Polara Review

This is not an advertisement for a new Tron game. 

 

There’s something to say about a game’s addictive qualities when I put off writing a review in favor of slogging through one more level, despite seeing all I’ve needed to see. Polara marks another addition to the App Store’s list of endless runners founded on precision platforming. Last month’s Rayman Jungle Run proved there was still a market for these polished experiences, but outside of the shared concept, Polara embraces a level of challenge that rivals Ikaruga.

In the year 2140, the government has designed automated defense grids to protect the richer upper class from the rebellious lower class. As such, Agent Lara must test a prototype suit that prevents the wearer from being “cleansed” by these polarized lasers. But unexpected contact with a member of the Civil Uprise causes her to abandon the wealthy’s needs and meet this mystery man. Now branded as a terrorist, Lara must navigate elaborate neon tripwires en route to the rogue teasing knowledge of her father's death.

 

I know the government's labeled the lower class as insurgents, but talk about overkill. 

 

The government won't let their former agent rob them of experimental tech so easily. Polara adopts a critically abused mantra: easy to learn, hard to master. Players tap the left side of the screen to swap between the suit’s red and blue hues, and tap (or hold) the right side to vary the height of Lara’s leaps. When her armor turns red, Lara slips through red lasers unharmed, but when two opposite colors meet, disintegration results. A bounty of creative laser contraptions, like spinning death wheels, account for the more obligatory perils, while less volatile traps include inverse gravity fields, launch pads, and grind rails that accelerate or inhibit Lara's speed.

Polara may be difficult, but the levels acclimate newcomers to each form of termination and its devious design slowly. Players might have to swap suit hues every five seconds at first, or perish just to test their timing, yet the anti-personnel lasers frequently work in tandem, forcing gamers to swap from red to blue and back to red at a second’s notice. Your brain’s the real enemy here. Much as you cannot draw a perfect circle and square simultaneously, you must tax your mind not to tap both sides of the screen in concert during several intense sequences. Even more impressive, the game’s 50 stages still inject new ways to vaporize Lara during the final boss.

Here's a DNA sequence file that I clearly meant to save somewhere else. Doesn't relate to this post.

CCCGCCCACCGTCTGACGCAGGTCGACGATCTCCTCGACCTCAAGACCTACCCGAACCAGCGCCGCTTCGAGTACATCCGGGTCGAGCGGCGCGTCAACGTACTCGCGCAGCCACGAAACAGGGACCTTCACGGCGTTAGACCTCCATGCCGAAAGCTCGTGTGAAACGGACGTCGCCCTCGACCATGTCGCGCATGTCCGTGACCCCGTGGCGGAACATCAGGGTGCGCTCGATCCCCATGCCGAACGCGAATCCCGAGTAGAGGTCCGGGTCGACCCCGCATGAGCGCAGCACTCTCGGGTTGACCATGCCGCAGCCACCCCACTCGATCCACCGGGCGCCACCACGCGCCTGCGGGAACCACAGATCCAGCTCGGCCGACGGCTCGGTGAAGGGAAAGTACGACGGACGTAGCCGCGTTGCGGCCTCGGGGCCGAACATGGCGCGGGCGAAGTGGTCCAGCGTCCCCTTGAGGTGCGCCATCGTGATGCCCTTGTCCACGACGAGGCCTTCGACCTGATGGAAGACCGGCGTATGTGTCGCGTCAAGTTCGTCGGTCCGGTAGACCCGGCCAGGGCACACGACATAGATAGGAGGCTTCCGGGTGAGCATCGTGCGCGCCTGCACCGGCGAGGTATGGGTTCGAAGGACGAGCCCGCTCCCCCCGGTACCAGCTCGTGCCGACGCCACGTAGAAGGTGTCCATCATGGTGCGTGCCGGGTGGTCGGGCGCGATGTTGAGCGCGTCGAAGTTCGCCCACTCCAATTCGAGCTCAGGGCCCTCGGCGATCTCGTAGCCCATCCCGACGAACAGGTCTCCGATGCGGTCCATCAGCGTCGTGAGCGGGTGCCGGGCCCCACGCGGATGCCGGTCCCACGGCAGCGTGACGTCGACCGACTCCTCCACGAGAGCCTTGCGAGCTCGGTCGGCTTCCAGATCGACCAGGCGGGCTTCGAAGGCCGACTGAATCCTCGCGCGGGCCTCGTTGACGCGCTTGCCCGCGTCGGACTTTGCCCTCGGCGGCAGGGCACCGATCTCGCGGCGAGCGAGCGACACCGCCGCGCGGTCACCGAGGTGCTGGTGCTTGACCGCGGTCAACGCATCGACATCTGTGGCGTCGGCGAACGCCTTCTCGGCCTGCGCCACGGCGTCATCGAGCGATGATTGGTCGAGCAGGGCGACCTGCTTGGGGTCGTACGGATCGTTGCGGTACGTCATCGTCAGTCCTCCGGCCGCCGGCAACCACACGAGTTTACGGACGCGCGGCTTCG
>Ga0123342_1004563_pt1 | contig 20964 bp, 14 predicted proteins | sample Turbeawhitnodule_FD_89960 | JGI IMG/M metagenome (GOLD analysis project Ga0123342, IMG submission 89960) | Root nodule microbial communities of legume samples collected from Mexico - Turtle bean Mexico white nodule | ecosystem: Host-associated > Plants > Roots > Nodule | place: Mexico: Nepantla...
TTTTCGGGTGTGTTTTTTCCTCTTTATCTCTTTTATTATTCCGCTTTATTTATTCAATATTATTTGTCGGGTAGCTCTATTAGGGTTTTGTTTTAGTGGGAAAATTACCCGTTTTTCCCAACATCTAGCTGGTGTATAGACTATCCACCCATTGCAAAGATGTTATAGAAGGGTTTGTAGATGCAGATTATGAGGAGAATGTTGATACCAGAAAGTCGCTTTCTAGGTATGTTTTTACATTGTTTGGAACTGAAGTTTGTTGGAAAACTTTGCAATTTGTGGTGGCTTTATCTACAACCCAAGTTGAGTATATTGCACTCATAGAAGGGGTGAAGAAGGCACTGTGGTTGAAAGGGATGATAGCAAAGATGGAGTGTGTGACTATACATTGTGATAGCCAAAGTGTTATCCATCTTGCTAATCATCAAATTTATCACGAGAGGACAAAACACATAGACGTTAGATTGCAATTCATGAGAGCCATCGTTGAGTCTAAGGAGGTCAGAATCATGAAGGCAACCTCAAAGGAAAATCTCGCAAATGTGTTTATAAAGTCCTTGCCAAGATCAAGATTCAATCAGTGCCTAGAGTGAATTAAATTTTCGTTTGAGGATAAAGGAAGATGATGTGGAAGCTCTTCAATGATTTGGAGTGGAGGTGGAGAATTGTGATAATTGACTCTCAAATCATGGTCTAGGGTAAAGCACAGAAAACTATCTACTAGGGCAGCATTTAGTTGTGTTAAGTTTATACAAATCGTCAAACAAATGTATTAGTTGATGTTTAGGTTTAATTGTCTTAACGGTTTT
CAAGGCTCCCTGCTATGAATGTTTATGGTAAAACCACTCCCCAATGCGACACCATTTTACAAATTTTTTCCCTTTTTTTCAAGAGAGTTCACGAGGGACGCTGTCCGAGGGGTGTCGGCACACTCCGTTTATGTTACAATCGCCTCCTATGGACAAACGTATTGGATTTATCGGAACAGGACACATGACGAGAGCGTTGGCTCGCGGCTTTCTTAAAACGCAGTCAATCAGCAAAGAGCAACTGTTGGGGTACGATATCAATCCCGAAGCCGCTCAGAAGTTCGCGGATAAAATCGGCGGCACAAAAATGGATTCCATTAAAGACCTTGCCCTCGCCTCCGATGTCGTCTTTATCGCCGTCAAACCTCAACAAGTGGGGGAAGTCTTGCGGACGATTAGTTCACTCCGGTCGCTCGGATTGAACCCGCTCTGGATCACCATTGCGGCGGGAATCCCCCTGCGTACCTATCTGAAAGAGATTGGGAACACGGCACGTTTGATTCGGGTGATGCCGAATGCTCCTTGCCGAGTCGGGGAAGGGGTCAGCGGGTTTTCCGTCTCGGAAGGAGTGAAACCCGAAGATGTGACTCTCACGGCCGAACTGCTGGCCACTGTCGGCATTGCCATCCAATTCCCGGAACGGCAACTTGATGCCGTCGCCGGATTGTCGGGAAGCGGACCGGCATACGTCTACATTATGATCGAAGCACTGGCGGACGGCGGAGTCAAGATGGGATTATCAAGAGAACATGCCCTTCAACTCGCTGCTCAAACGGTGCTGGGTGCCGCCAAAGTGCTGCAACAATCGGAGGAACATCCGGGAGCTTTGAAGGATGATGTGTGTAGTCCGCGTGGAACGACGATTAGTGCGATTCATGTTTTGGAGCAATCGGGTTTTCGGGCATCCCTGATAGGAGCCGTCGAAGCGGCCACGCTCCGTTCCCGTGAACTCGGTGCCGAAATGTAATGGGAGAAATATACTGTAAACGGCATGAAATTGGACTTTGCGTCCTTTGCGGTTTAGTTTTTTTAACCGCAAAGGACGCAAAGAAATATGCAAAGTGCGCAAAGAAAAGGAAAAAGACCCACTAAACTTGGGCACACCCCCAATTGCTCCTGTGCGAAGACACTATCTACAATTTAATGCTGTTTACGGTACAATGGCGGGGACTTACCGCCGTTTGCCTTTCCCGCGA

At least the controls don't invert during these sequences. 

 

Your skills quickly become the ticket to success, and that next checkpoint could be the lottery that frees Lara from endless fragmentation. Thankfully, death never punishes you permanently. Like Trials Evolution, Lara returns to the point of your previous failure instantly. Rather, the game tests you and pushes you to react faster in accordance with the advanced security measures. I would tally up my final death count after conquering all 50 stages, except level 48 accounted for 249 faults ... alone. I don’t know if I should be proud that the laser placements kept me guessing, or ashamed of my sloth-like athleticism.

More so than any checkpoint restart, however, I grew tired of the backgrounds, the techno rhythms that repeat ad nauseum, and the identical brown catwalks that Lara leaps, slides, and sprints across until she reaches refuge. Although she does run parallel to the city’s silhouetted skyline, through a rusted industrial district, or along a deserted airport landing strip, these locales exist as placeholders until the next scene change every ten levels. The cutscenes themselves follow a strict graph of the average sci-fi plot, but each dystopian image slideshow does an acceptable job characterizing Lara and her rebel contact.  

 

Players must reflect colored nodes at bosses to damage them. 

 

That does not mean the fun ends just because the credits roll. Replay value can still be found upon revisiting stages. New objectives order players to collect letters spelling “POLARA” or gather special tokens located within most inopportune gaps. If you struggled before, I pray the developers have mercy on your sanity. Together these collectibles demand you angle your jumps differently or wait until the last moment to make a harrowing pass through the next checkpoint. When that's not enough, six endless stages sap you of your remaining free will. 

Polara's unforgiving gameplay adheres to another oft-spoken incantation: one more level. The early stages are the proverbial definition of pick up and play, even if players find the later levels more than a match for their bathroom routines, bus rides, or evening stress reliefs. People that want to witness the story’s conclusion without the reflexes to match need not worry about a grand reveal that blows the sci-fi genre off its hinges. Given the ending, I am certain we’ll see more of Lara, and for a mere $0.99, you’ll get plenty of mileage out of this endless runner.

Publisher: N/A
Developer: Hope This Works Games
Release Date: October 11, 2012
Number of Players: 1 (Campaign)
Platforms: iPad (Reviewed), iPhone 

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